If you have to work on your feet, you know how important it is for them to be pain-free at all times. However, even the most careful of people and wind up with foot problems that slow down your ability to work. A foot problem can also prevent you from working at all, depending on the severity.
If you are in pain and searching for answers, here are some common foot problems that could be causing your discomfort.
1. Plantar Fasciitis
Primarily known for heel pain, plantar fasciitis will make your heel ache almost every time you stand up. It’s also known as heel spur syndrome, because of the pain it causes. The pain itself comes from the inflammation of the tissue along the bottom of your foot. Plantar fasciitis can be caused by having flat feet, poor foot structure, or by wearing unsupportive shoes on hard floors.
Most patients respond to nonsurgical treatments. Stretching, using heat, and getting better footwear can decrease your pain and allow you to walk more easily. Steroids and surgery are also options of nonsurgical methods that do not relieve pain.
If you work out often or work on your feet, then you know how quickly your shoes can get hot and sweaty. Bacteria thrive in warm and moist environments, and can easily cause adverse effects.
Rashes, itching, broken skin, and general pain can come from fungi, which are among the most common foot health problems. Athlete’s foot, the most well-known version, can easily be caused by wearing poorly ventilated shoes. The fungus itself gets found in floors of gyms and residences, and the shoes of those infected.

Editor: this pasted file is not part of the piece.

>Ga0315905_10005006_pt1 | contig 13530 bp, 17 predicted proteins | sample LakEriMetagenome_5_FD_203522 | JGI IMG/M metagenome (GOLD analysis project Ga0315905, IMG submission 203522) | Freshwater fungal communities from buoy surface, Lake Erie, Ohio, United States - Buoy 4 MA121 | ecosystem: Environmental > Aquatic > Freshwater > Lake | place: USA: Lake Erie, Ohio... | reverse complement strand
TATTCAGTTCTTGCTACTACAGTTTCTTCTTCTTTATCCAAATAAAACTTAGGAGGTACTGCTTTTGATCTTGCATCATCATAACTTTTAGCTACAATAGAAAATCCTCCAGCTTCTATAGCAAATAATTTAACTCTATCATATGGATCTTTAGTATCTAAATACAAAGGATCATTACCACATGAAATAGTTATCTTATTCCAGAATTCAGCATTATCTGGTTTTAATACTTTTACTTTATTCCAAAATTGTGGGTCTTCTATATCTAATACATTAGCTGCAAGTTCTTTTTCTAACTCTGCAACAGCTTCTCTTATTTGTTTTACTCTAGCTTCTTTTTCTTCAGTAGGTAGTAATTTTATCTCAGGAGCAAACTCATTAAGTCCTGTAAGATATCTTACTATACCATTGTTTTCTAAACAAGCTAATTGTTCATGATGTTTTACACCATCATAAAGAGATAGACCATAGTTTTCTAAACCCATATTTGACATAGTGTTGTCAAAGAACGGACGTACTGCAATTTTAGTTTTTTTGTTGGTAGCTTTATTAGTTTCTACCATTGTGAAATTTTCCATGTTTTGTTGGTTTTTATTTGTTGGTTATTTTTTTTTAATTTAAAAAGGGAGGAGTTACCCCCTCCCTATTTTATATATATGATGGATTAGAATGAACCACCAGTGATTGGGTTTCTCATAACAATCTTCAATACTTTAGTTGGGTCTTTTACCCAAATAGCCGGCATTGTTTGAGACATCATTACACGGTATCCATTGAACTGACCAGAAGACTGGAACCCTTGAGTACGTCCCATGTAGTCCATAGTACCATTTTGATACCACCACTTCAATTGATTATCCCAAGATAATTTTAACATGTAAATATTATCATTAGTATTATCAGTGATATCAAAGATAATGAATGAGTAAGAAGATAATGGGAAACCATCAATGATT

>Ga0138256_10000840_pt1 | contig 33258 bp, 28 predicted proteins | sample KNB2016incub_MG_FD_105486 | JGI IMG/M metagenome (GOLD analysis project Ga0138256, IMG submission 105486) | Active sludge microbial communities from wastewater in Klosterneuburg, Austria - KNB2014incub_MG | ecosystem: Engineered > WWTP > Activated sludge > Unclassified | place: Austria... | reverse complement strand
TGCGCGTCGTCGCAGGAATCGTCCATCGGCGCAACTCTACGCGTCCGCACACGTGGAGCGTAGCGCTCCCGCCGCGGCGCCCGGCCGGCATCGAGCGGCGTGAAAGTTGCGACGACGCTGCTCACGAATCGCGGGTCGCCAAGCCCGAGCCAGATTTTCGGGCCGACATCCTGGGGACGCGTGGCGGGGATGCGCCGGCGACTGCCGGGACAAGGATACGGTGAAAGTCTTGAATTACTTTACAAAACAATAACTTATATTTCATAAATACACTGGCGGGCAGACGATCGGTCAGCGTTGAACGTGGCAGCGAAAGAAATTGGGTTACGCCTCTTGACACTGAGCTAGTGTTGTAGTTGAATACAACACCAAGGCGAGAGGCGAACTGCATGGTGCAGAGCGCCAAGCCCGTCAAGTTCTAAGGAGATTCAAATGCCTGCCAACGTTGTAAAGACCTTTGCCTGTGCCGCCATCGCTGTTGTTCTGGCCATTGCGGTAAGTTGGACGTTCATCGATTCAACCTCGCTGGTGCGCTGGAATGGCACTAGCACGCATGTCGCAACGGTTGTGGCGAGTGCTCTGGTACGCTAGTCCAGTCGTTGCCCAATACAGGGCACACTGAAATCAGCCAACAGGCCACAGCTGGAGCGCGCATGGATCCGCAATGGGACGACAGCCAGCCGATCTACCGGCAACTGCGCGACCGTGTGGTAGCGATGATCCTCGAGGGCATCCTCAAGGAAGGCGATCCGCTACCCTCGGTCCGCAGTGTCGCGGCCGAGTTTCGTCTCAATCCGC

If you are a frequent gym-goer, it is important to keep your bare feet clean and off of surfaces without protection. Over-the-counter medications can take care of most funguses without the need for a doctor’s visit. If those still do not seem to work, a prescription for stronger treatments may be required.
When your second, third, or fourth toe is bent in the middle, crossed, or pointing at an odd angle, you may have what’s considered a hammertoe. Ill-fitting shoes most commonly cause hammertoes. They can also cause corns and calluses if not treated, which can further increase your discomfort.
If caught early enough, you can use inserts or foot pads to help reposition your toe. However, the longer you wait, your toe will become stuck in the bent position. Hammertoes can be incredibly painful, and surgery may be needed to help correct the issue and relieve the discomfort.
Blisters are soft skin pockets filled with clear fluid that occur when your shoes do not fit well. Many people experience them forming on their heels when wearing new shoes, and they are incredibly painful and make walking difficult.
The last thing you want to do is pick at them. Instead, drain the blister with a sterilized sewing needle, apply antibiotic ointment, and cover it with a bandaid. Over time, they will heal on their own and should not require a doctor’s visit.
5. Talus Foot Pain
Is the pain mostly focused on where your foot meets your ankle? All of our weight is down on this joint, and it can easily get injured. Talus foot pain can get caused by fractures or even bruising along the bone.